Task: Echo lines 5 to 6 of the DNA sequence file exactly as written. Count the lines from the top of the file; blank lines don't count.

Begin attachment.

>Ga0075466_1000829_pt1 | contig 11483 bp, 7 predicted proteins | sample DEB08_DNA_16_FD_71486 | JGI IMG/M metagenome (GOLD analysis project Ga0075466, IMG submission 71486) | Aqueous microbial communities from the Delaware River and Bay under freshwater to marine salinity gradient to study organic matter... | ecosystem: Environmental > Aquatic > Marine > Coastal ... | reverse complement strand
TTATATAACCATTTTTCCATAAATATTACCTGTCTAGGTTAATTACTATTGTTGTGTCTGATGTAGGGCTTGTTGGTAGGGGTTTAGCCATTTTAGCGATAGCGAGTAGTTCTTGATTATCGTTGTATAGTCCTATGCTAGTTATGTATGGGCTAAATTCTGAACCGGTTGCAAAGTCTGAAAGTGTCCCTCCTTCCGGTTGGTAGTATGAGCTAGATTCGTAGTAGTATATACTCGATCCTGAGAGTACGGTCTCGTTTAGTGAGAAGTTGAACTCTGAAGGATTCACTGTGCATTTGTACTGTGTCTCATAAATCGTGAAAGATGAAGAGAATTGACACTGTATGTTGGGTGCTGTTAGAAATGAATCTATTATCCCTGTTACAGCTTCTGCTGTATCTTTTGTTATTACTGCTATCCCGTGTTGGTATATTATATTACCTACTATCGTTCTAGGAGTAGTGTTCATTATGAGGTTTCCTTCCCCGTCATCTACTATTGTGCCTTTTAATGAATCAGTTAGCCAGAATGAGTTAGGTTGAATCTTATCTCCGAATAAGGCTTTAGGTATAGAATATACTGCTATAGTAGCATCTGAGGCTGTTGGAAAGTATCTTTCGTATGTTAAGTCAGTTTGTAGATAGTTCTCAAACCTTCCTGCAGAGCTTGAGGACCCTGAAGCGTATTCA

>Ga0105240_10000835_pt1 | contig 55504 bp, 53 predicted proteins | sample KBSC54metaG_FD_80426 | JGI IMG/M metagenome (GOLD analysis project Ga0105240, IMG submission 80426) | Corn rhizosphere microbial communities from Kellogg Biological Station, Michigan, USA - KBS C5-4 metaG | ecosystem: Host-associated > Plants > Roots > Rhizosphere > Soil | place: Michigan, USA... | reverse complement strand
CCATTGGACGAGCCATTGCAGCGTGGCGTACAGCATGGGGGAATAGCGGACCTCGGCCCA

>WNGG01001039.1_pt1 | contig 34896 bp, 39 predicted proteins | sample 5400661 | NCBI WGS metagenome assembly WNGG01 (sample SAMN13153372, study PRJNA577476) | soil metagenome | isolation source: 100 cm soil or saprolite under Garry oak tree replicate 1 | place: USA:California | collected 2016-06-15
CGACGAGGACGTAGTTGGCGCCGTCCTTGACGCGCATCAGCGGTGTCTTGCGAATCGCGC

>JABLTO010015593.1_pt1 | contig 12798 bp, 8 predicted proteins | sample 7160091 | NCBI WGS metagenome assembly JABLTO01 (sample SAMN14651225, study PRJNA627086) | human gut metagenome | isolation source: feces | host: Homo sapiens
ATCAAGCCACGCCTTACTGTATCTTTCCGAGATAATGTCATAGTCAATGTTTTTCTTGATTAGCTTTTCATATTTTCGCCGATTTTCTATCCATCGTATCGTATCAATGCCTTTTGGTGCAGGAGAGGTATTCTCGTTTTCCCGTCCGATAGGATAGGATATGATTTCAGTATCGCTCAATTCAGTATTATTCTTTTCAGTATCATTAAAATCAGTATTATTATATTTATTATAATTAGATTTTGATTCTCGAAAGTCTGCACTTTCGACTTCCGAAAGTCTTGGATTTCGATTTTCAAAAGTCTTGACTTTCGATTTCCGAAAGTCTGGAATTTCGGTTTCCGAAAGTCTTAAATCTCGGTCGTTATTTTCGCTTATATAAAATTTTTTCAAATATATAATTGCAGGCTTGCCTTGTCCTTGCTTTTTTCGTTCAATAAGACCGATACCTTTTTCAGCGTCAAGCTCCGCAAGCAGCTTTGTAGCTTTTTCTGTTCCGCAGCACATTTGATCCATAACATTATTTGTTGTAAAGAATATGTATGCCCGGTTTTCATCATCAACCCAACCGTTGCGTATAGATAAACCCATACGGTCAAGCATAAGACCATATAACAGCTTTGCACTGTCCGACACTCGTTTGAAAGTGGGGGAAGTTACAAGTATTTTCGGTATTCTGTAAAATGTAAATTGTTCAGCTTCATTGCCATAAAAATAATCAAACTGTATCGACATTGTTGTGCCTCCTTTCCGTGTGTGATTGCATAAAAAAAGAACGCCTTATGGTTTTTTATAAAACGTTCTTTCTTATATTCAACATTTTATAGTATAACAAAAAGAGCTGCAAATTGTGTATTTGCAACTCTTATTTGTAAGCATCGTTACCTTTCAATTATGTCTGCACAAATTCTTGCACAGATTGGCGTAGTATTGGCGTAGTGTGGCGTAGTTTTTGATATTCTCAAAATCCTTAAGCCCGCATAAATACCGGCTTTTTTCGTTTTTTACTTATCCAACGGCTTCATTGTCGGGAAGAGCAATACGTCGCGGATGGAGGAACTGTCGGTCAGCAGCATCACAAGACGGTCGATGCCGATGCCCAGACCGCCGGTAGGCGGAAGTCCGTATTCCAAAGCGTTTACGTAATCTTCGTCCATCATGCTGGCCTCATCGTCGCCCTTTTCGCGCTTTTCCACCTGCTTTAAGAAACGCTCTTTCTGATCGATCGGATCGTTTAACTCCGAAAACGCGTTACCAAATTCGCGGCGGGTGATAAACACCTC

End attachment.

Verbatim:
>WNGG01001039.1_pt1 | contig 34896 bp, 39 predicted proteins | sample 5400661 | NCBI WGS metagenome assembly WNGG01 (sample SAMN13153372, study PRJNA577476) | soil metagenome | isolation source: 100 cm soil or saprolite under Garry oak tree replicate 1 | place: USA:California | collected 2016-06-15
CGACGAGGACGTAGTTGGCGCCGTCCTTGACGCGCATCAGCGGTGTCTTGCGAATCGCGC